In 1995 I attended my first board meeting of the Newtown Square Historical Society, the youngest person in the room, surrounded by the people who made the community run. Today as I write this, I am one of the oldest in the room.
Board members at that time included Stan Short, Dick & Edie Carpenter, Sid & Jan Elston, Madaleen Ellis, Joe & Barbara Bullen, Jack Grant, Sam Coco, Dorothy Elicker, Ray & Fran Giuliani, Marianne Burt, Sharon Haslett and many others. Whenever something wonderful was happening here, a 4th of July parade, the Freight Station museum, school scholarships, library programs, Colonial Day, historic markers, the Bartram Bridge, the Paper Mill House and Museum, these people were involved. They gave back to the community, and made it a wonderful place to live.
Since then, I have learned much about what makes a community work. It is not the complainers, nor the simply inattentive or complacent. Not the people who don’t have time. A community works when there are people who have enough interest to get involved. They don’t have more time than the rest of us. But they make time.
After World War II, the suburbs were built and the people who filled those new houses, the Greatest Generation, also gave structure to the new communities that resulted. Most of those people are gone now. Jan and Sid Elston are alive and well, but now living in retirement in the South. The loss to the Historical Society and community has been huge. Jan grew up in the community, kept the high school alumni records and history, and is a treasure of oral history. Sid had taken care of our Paper Mill House since it was rescued from ruin in the 80’s. Jan and Sid were two of the original founders of the Society, and had at some point in the past 40 years taken on every job that needed to be done. They are missed.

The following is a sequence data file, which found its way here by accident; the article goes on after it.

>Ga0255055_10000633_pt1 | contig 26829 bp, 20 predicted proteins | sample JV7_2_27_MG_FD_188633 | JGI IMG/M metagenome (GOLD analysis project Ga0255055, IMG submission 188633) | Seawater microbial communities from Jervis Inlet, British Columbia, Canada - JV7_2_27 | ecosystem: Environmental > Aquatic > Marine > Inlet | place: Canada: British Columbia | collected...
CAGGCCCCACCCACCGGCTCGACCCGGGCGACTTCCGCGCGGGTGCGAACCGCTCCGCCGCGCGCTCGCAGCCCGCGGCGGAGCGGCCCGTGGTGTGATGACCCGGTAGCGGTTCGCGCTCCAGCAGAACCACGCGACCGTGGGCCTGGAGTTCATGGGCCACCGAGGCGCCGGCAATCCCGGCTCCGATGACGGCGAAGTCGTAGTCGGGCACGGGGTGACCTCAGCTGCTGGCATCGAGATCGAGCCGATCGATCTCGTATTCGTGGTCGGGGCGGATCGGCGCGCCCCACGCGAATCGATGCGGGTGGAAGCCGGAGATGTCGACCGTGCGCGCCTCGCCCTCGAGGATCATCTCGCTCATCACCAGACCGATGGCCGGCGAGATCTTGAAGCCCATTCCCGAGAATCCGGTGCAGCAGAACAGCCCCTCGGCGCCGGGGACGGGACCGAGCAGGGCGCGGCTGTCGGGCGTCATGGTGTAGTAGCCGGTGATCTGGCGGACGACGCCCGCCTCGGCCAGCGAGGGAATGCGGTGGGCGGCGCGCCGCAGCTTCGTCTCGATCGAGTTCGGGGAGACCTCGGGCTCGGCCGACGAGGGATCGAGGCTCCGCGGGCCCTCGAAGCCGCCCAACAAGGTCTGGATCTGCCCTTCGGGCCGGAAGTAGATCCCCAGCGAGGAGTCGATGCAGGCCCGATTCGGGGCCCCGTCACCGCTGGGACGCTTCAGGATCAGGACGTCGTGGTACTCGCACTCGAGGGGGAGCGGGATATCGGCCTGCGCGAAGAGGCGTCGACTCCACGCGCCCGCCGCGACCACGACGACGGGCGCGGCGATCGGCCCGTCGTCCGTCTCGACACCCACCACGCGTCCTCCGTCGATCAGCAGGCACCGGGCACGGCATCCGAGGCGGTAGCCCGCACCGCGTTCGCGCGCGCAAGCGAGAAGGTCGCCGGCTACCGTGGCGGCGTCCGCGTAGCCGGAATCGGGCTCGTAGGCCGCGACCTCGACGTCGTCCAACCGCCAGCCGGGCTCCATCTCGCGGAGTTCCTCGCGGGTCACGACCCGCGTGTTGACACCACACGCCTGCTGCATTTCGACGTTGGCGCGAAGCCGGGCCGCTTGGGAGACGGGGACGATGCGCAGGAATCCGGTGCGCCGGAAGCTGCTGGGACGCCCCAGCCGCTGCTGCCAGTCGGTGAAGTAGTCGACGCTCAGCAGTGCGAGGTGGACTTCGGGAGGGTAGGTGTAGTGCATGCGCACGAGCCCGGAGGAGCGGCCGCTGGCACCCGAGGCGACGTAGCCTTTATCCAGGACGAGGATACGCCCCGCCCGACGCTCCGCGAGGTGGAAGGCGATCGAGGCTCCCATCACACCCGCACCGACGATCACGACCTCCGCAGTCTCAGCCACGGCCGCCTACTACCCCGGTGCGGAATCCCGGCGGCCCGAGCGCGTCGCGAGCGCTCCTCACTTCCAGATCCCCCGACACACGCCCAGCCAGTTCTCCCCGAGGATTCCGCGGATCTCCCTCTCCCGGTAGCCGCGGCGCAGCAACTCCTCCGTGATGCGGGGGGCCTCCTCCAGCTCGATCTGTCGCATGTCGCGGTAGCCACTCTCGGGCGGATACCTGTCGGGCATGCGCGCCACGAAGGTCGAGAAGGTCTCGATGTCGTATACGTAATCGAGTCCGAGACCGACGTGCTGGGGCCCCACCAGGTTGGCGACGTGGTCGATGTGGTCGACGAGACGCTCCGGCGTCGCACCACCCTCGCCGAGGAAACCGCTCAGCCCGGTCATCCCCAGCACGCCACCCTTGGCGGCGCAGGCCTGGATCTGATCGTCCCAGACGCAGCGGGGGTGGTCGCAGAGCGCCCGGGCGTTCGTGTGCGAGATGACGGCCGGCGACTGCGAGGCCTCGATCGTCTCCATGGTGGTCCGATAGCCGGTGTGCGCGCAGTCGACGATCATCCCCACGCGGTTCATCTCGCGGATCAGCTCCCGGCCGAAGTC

There has been a decline in civic engagement in the generations since the Greatest Generation. The more residents we have, the fewer seem to participate in the events that make the Township an attractive place to live. More burden falls on fewer shoulders. And eventually, we wear out the few volunteers, and the organization falls by the wayside.
Imagine a community with no library, no PTA, no Little League champions, no parades, no theater group, no covered bridge, no historic preservation, just row after row of McMansions, filled with people who are strangers to each other. Is that the community you want to live in?
Your community will be what you make it. But it involves effort. Your effort. So find the time. Get involved. Pick a community organization that means something to you, and reach out to them and volunteer your time and talents to help them to continue to do what they do in the community. Your reward? A more livable community, and the joy in seeing a program or event that you helped bring to life because you cared enough to get involved. It’s a good feeling.
Doug Humes is a board member and former president of the Newtown Square Historical Society. He can be contacted at email@example.com. Visit our website at www.nshistory.org